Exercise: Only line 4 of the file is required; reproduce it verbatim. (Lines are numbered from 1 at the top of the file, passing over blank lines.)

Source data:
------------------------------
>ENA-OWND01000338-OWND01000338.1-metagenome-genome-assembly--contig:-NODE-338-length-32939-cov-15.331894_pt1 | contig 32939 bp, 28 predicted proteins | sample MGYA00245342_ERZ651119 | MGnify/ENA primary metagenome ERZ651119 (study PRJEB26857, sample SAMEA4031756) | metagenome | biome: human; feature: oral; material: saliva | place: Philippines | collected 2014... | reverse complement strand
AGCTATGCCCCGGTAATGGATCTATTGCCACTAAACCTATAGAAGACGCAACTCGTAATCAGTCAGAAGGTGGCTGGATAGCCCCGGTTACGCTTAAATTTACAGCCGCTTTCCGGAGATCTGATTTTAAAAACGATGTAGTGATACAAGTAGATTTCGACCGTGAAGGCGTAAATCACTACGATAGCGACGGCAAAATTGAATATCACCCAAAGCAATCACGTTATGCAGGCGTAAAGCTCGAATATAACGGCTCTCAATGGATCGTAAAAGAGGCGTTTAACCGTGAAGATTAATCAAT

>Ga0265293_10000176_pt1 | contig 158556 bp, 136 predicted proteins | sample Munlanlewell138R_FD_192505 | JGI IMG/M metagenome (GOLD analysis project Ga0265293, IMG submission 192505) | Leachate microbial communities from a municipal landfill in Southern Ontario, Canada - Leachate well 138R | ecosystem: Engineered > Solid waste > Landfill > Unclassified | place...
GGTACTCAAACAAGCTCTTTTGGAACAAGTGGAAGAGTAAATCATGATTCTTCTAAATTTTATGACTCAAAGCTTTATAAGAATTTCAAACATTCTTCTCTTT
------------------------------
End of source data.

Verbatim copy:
GGTACTCAAACAAGCTCTTTTGGAACAAGTGGAAGAGTAAATCATGATTCTTCTAAATTTTATGACTCAAAGCTTTATAAGAATTTCAAACATTCTTCTCTTT